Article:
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Does Social Media Hold Value for Retail Investors?

David Francis

More than a week after its opening, Facebook's initial public offering is roundly considered by Wall Street to be a bust.

It's now clear that the opening $38 price of the stock was inflated, trading glitches caused panic when the stock opened for trading, and the general negativity about the company's long-term ability to produce revenue caused Facebook's shares to fall 16 percent from its opening.

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Both large and small investors who were caught up in the hype of the IPO have lost big. But the Facebook bust hit retail investors especially hard: According to reports, large Wall Street institutional houses had information that the stock was overvalued and were able to make bets accordingly. Retail investors only had information that inflated the stock price.

In the wake of Facebook's disappointing week, many investors are questioning whether other social media companies that are considering going public might be overvalued as well. The rough week for the social media giant could make it difficult for similar companies to pull off profitable IPOs.

Finding investment value in social media. At its most basic, Facebook provides a platform for people to share information with one another. People post photos and videos, share details about their lives, and connect with old friends. Many share links to articles they find interesting. But sharing information does not produce revenue.

[See 4 Ways the IPO Will Change Facebook Forever.]

Perhaps the most-used metric on Wall Street is the price-to-earnings ratio (P/E ratio), which traders use to determine if a stock is properly priced.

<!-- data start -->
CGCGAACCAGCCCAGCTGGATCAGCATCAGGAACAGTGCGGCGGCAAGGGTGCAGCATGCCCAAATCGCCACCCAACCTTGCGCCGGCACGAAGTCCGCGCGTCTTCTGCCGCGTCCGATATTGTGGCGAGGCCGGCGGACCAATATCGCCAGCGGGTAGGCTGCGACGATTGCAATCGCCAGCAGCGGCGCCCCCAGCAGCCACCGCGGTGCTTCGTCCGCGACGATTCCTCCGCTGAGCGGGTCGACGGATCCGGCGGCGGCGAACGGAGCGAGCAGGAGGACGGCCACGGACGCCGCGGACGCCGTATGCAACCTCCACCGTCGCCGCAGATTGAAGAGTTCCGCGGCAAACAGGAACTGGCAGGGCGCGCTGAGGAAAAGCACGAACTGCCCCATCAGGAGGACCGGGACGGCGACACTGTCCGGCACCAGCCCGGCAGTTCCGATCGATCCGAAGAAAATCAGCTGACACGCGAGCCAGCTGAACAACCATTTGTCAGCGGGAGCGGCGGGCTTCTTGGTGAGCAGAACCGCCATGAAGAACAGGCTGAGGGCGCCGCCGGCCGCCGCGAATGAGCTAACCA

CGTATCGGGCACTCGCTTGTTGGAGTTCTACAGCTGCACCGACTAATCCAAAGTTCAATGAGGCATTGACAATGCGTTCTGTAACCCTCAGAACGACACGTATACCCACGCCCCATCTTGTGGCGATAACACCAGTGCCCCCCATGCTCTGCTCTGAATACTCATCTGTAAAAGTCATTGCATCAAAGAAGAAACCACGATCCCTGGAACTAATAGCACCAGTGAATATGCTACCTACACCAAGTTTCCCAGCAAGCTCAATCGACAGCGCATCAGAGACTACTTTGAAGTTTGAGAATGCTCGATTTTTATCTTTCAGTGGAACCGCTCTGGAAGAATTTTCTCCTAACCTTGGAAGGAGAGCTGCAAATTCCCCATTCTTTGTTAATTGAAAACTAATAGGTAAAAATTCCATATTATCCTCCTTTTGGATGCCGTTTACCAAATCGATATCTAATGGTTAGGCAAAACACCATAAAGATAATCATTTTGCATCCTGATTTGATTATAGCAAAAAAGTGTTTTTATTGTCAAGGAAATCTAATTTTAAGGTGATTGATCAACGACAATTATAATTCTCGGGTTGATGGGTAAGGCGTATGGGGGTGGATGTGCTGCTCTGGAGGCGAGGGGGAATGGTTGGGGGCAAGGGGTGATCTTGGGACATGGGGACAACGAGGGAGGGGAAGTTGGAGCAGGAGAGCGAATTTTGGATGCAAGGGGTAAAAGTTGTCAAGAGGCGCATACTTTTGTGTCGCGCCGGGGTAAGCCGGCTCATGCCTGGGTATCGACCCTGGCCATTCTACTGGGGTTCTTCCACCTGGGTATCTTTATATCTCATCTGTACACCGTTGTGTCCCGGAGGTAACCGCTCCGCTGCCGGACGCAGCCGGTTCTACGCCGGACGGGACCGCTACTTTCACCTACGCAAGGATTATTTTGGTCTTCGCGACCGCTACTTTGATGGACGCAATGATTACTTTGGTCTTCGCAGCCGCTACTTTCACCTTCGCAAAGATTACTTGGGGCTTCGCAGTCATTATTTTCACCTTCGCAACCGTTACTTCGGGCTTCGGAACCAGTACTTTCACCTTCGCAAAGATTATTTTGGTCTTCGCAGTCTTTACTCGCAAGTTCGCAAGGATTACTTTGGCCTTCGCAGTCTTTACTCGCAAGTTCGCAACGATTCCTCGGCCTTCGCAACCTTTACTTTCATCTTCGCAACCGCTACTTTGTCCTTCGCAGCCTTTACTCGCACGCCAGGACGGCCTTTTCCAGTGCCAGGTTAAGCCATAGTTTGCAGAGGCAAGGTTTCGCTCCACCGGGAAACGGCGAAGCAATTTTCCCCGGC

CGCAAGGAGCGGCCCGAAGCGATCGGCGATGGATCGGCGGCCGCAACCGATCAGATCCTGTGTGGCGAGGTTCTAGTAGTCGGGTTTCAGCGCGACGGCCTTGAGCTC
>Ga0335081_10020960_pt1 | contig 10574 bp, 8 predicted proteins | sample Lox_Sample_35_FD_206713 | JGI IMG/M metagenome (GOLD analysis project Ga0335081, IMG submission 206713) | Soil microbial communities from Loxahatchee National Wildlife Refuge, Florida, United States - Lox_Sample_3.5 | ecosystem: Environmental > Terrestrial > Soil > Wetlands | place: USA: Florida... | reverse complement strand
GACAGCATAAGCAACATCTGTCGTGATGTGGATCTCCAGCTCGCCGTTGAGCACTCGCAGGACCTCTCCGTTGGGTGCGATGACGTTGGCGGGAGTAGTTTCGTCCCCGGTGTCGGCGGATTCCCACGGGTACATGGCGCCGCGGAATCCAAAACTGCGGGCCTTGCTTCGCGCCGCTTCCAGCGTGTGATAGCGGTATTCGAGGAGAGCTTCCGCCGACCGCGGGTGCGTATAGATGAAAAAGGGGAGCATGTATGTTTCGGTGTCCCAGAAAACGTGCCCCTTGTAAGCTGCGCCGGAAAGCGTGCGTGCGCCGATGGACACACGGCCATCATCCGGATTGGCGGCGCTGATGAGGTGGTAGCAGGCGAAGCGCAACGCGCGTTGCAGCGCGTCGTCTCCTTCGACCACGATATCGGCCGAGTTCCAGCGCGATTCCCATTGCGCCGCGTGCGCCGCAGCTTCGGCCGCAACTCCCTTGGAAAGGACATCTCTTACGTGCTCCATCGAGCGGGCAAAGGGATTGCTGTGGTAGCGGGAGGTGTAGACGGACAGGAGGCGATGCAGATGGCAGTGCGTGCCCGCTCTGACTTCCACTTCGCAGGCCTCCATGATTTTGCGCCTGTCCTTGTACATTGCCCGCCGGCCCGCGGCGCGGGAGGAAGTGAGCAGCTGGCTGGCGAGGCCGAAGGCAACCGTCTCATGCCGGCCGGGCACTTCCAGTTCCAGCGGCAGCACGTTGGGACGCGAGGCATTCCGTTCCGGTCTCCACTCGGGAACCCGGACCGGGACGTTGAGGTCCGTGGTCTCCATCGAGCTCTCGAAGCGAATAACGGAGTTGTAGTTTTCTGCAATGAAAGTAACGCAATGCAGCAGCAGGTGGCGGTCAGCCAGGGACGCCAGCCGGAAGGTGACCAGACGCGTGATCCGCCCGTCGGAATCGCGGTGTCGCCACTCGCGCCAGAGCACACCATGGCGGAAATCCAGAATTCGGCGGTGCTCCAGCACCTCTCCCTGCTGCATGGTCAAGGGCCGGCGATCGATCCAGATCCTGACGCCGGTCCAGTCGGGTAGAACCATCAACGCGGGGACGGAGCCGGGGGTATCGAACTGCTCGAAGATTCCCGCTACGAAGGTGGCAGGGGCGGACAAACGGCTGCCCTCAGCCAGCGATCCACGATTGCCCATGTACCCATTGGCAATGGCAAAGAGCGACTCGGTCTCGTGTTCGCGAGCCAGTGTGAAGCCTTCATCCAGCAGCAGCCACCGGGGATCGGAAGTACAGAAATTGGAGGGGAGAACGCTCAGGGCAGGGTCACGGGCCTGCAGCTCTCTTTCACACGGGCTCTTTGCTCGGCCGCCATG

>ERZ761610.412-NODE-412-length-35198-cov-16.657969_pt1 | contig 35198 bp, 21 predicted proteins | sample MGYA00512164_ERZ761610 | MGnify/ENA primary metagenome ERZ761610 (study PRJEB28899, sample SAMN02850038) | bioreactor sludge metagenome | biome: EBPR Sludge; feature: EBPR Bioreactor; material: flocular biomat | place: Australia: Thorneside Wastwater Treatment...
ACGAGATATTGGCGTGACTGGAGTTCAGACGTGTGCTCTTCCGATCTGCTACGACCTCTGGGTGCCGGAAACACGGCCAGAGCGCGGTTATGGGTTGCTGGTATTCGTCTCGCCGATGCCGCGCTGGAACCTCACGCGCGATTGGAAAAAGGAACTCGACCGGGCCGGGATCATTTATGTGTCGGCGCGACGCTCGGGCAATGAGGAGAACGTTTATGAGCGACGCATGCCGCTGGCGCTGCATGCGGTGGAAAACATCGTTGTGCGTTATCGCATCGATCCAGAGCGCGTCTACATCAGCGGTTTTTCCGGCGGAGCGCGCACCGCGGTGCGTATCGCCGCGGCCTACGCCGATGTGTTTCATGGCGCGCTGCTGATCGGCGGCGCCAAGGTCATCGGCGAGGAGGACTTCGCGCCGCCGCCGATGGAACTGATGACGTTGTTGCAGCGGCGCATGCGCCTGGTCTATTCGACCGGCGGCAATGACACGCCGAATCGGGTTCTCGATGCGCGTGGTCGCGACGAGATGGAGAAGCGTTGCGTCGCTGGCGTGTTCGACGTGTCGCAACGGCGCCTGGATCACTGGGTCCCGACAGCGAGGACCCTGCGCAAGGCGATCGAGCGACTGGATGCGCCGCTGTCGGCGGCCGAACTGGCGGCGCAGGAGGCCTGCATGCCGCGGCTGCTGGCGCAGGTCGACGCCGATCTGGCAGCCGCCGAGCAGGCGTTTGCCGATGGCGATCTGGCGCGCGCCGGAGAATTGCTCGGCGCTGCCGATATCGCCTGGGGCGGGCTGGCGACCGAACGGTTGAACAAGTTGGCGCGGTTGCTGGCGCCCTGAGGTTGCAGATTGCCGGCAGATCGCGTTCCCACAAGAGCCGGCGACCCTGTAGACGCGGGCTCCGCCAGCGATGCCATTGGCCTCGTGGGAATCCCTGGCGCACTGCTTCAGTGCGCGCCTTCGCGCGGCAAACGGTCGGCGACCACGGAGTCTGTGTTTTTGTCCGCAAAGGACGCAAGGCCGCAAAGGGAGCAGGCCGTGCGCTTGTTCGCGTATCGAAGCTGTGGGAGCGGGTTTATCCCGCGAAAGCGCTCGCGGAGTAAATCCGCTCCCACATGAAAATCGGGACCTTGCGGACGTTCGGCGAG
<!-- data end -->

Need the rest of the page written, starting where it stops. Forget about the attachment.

It's generally accepted that a healthy company has a P/E ratio of 15 to 25. Overvalued companies typically have a P/E ratio over 40. When Facebook opened, its P/E ratio was more than 100. Now, it's around 85--still ridiculously overvalued by Wall Street standards.

The stock was overpriced for a number of reasons. Many people wanted to own Facebook simply because they are users of the site. But at its core, Facebook's IPO failed because acting as a facilitator of information does not create revenue. One billion people have Facebook accounts, but without a revenue-creating mechanism like charging for access, the number of users is inconsequential.

Too early to pass judgment, but IPO echoes the dot-com bust. Dov Hirsch, senior director of corporate communications for Alana Health Care and a frequent commentator on social media, says one week is not enough time to determine Facebook's long-term value.

"When do you want to cash out? In a year? A month? At the end of the week?" Hirsch asked. "The reality in terms of the value of Facebook is going to be so long-term. Look at General Electric, one of the largest companies in the world. It didn't happen in a week."

[See Some Lessons From the Facebook IPO.]

Hirsh adds that other companies rely on Facebook to spread the word about new products, attract new customers, and build a brand. These uses aren't reflected in Facebook's P/E ratio, but it shows that Facebook has value in the broader economy.

"When you look at Facebook, it's not an independent company. It's carved a huge niche for itself that other people are relying on for their business," he says. "It's created opportunities for others to wrap their business model around and grow in tandem."

According to Nick Westergaard, founder of Brand Driven Social, a marketing firm that helps companies maximize their online brand, the hype around Facebook's IPO and its subsequent bust could make it more difficult for other social media companies like Spotify and Noveo (maker of Angry Birds) to go public. "Is this going to close the IPO window for other social tech companies? I would say it's a push," Westergaard says. "I don't know if it's helped or hindered."

"In a lot of ways, it would be hard to meet such expectations," he says. "I'm not sure it was socially realistic to think the Facebook IPO would have an impact on the broader economy."

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